Continue Reading

The Department of Justice announced last week that Encompass Health Corporation, formerly known as HealthSouth Corporation, has agreed to pay $48 million to resolve allegations that it was enrolling patients in its program and charging Medicare whether they would benefit from rehab or not. The DOJ called the company nation’s largest operator of inpatient rehabilitation facilities.

The qui tam cases were brought by a former company physician in Florida, the head of therapy at a Texas facility and the medical director at a Virginia hospital.

From the DOJ press release:

The government alleged that beginning in 2007, in order to ensure compliance with Medicare’s rules regarding classification as an (inpatient rehabilitation facility) IRF, and to increase Medicare reimbursement, some Encompass IRFs falsely diagnosed patients with what they referred to as “disuse myopathy” when there was no clinical evidence for this diagnosis. Additionally, Encompass IRFs allegedly admitted patients who were not eligible for admission to an IRF because they were too sick or disabled to participate in or benefit from intensive inpatient therapy.


Continue Reading

Citizens and activists can help stop environmental crime, but they need to know which laws apply, how to collect evidence and when to get a lawyer.

Different approaches to the role of citizens in collecting and reporting evidence of environmental crime were discussed last week by a three panelists at the Environmental Law Institute in Washington, DC.

In many cases, there is no meaningful law enforcement to stop environmental crimes. That’s where citizens can come in.

By understanding how to collect evidence and navigate whistleblower programs, anyone can help enforce environmental laws. Anyone includes, NGO staff, those impacted by crime or insiders, such as cruise ship crews.

John Kostyack, director of National Whistleblower Center, talked about a range of existing federal laws with provisions that reward citizens who come forward with credible information about environmental crime.  Shaun Goho of the environmental law clinic at Harvard Law School talked about how the courts are likely to interpret evidence and expert testimony. Stevie Lewis of the Public Laboratory for Open Technology and Science said the EPA has been slow to act on the recommendations in a 2016 report on promoting citizen science. But, her group hasn’t.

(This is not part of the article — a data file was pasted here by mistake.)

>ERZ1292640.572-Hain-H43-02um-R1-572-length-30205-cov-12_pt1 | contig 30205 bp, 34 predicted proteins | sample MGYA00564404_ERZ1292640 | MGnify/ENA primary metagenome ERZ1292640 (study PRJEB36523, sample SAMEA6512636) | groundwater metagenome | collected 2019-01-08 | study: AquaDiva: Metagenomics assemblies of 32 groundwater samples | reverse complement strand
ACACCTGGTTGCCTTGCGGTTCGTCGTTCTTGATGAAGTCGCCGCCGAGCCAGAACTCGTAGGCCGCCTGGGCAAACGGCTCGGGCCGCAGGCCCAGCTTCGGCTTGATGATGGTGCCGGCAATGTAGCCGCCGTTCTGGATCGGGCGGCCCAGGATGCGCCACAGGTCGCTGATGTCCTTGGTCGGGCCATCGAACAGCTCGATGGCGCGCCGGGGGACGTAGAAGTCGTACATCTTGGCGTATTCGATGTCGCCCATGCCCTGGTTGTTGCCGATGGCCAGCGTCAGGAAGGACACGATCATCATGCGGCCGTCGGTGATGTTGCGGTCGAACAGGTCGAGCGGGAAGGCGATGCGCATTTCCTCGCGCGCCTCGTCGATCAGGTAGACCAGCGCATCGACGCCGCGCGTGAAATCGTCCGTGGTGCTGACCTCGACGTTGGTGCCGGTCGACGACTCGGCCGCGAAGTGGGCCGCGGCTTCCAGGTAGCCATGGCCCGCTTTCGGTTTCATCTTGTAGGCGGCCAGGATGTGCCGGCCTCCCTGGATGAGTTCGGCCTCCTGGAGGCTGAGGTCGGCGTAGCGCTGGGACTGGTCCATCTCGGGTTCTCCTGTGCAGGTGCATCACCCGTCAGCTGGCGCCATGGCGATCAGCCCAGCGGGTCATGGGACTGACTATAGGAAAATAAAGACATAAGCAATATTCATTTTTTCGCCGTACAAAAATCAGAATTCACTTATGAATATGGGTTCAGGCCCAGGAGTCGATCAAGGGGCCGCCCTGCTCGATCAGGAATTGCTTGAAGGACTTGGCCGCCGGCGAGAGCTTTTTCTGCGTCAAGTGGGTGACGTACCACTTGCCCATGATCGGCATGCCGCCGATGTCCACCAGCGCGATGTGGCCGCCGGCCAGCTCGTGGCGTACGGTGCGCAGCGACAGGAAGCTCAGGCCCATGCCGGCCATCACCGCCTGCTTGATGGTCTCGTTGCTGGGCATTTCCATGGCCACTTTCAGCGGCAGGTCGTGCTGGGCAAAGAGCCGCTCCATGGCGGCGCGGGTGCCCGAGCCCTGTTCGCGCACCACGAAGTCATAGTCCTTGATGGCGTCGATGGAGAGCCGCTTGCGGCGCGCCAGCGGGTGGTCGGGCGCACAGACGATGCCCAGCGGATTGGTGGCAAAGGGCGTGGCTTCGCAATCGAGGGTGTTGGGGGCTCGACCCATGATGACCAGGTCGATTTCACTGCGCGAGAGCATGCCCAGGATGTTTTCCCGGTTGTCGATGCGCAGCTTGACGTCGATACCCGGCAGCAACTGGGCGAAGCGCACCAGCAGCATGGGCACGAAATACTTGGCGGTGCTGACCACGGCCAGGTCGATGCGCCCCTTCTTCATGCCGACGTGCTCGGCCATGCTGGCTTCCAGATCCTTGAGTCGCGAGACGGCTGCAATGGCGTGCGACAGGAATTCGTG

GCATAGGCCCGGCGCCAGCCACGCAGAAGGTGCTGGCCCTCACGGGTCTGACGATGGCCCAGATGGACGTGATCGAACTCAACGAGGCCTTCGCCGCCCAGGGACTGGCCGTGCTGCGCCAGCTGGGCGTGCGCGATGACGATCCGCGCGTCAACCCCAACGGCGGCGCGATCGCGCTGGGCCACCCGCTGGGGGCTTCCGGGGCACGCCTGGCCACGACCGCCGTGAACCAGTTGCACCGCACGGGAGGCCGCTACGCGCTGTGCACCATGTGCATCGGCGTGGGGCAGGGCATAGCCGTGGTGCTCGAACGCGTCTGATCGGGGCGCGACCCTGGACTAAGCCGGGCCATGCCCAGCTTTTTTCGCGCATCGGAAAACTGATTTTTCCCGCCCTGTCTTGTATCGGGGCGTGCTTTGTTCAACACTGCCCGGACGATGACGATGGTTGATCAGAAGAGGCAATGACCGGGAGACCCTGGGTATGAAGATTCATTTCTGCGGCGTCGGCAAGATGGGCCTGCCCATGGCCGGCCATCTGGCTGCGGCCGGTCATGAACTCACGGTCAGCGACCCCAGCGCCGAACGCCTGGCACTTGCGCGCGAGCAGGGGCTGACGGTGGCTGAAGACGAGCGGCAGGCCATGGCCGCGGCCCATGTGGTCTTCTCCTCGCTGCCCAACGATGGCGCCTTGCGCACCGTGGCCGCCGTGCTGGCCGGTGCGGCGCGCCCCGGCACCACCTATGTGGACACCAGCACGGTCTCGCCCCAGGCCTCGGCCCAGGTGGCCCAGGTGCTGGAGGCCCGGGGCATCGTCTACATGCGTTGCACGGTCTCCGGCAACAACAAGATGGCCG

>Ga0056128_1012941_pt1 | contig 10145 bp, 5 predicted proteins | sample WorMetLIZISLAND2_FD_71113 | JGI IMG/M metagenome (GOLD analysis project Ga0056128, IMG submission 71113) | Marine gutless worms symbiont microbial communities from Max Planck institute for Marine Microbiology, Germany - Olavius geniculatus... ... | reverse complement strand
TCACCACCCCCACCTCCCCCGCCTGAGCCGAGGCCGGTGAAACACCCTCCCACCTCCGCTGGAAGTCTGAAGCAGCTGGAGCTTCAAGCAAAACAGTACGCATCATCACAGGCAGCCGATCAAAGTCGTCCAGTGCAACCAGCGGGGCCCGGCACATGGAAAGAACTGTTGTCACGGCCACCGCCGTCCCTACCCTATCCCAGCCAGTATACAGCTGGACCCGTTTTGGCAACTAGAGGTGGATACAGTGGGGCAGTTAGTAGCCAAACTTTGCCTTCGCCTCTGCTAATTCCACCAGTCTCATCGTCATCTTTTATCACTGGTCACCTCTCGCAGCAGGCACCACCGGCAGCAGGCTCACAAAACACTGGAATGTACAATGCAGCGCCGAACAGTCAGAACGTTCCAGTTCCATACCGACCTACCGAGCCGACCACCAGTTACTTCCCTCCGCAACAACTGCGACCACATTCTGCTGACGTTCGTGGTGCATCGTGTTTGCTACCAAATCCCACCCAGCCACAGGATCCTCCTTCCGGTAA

Kostyack started his talk with a slide of a small, endangered porpoise known as the vaquita, according to a video of the event.

“It’s really a fitting symbol of what we’re up against,” he said. “The forces that are driving this beautiful animal to extinction in its home in the Gulf of California are the same forces that are driving much of the environmental devastation around the world and those are the forces of crime.”


Continue Reading

For a hospital that had once labored to break even, Wheeling Hospital displayed abnormally deep pockets when recruiting doctors.

To lure Dr. Adam Tune, an anesthesiologist from nearby Pittsburgh who specialized in pain management, the Catholic hospital built a clinic for him to run on its campus in Wheeling, W.Va. It paid Tune as much as $1.2 million a year — well above the salaries of 90% of pain management physicians across the nation, the federal government charged in a lawsuit filed this spring.